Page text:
- Josh Robbins of the Orlando Sentinel: “Reserve point guard Jason Williams did not join the Orlando Magic on their two-game road trip to face the Indiana Pacers tonight and the Chicago Bulls on Friday night, leaving his status with the team up in the air. When asked about Williams’ status after the Magic’s shootaround today at Conseco Fieldhouse, the team’s president of basketball operations, Otis Smith, responded: ‘Well, he’s not with the team. We’ll deal with him when we get back to Orlando.’ Williams participated in the team’s practice Tuesday at Amway Center, but with the impending return of big man Malik Allen from injury, Williams was slated to be taken off of the team’s active list because the Magic would have had 13 healthy players and NBA teams are permitted to carry 12 players on their active roster. This is Williams’ second absence from the team this season.”
- Since then, Jason Williams has been waived by the Orlando Magic.
- Head coach Stan Van Gundy will continue with the big men rotation of Dwight Howard, Brandon Bass, and Ryan Anderson manning the forward and center positions.
- Roy Hibbert talks about playing against Howard.
- Quentin Richardson — a consummate professional.
- Josh Cohen of OrlandoMagic.com says that Tim Duncan had an odd impact on the Magic, even though he never signed with the team as a free agent in 2000: “This one may be kind of unusual since Duncan never played for the Magic. But he almost did. In 2000, when the Magic had a ton to spend on free agents, the franchise came very close to landing Duncan and, in effect, uniting him with their other prized signees, McGrady and Grant Hill. It’s very possible that if Duncan opted to join Orlando, the Magic would have captured multiple NBA championships by this time.”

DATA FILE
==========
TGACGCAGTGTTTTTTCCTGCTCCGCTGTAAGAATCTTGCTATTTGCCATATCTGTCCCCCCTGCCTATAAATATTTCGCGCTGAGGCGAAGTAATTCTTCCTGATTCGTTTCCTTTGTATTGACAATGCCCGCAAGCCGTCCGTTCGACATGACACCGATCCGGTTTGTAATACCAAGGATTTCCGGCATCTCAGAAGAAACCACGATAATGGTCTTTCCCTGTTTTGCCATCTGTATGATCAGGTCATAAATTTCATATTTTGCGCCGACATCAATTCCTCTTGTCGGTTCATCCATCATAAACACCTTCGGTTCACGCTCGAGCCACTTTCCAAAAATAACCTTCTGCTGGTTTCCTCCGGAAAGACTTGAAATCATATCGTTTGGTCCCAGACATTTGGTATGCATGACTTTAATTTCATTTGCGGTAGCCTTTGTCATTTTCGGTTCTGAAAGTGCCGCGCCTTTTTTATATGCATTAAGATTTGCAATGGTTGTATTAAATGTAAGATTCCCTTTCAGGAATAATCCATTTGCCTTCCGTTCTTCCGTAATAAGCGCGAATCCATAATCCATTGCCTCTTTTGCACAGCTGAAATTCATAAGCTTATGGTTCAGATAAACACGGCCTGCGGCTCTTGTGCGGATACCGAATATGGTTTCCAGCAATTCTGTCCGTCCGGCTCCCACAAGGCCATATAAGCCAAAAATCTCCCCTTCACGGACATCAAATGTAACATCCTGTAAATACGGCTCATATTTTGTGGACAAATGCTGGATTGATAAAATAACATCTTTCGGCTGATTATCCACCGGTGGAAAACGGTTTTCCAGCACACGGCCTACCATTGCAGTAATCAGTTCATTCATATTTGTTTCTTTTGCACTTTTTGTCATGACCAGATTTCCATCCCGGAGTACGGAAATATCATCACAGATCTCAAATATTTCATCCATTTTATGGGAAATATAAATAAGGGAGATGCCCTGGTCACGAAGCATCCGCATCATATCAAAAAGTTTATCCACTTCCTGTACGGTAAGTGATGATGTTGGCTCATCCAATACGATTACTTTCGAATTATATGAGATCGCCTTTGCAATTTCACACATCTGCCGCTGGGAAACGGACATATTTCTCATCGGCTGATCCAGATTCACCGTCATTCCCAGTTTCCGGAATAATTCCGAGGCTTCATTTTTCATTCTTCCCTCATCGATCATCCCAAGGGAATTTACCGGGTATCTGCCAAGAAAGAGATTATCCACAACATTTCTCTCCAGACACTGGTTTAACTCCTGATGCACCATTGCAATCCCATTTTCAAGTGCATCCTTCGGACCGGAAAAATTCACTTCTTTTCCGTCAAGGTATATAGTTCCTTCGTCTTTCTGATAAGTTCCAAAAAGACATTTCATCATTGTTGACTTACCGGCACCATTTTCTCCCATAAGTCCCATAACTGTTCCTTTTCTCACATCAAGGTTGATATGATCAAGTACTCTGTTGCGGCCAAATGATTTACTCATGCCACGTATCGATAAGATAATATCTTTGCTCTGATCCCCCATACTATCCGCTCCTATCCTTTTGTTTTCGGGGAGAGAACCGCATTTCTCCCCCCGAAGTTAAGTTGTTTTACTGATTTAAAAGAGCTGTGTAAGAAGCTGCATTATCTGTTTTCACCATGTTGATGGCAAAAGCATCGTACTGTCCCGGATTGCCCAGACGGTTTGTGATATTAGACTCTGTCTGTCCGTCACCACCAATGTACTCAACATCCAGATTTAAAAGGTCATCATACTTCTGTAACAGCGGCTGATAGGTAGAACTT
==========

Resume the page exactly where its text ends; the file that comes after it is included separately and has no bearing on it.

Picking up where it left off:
- Evan Dunlap of Orlando Pinstriped Post puts things in perspective about Howard’s free agency.
- Kevin Pelton of Basketball Prospectus: “So where does that leave us with WARP, PER, WP, WS and the rest of the acronyms? Well, if you’re putting your complete trust in any single statistic to measure player value, that is surely a mistake. Each metric has its own biases that can be seen most easily in comparison to the others. I believe that WARP does a better job of reflecting value than anything else; otherwise I would use the others. Yet I still blanch every time I see Jason Kidd ranked in the league’s top 10 last season, which seems excessively kind. WARP tends to give too much credit to defenders who pile up steals and blocks while neglecting individual defense, so to consider them using only WARP would be a mistake. The other useful reality check for me is net plus-minus and, with the appropriate caution, adjusted plus-minus. A couple of years ago, when I pondered the state of APBRmetrics, I argued that the choice between box-score statistics and plus-minus statistics divided the community. Increasingly, however, I see people using both in combination. When they agree, they allow us to make a stronger conclusion about a player. When they disagree, that’s when basketball analysis becomes an art rather than a science. And that, to me, is the most interesting part of the whole process, especially when it becomes clear that there really is no such thing as player value in a vacuum. Everything is contextual based on role and system.”
- Howard for Defensive Player of the Year.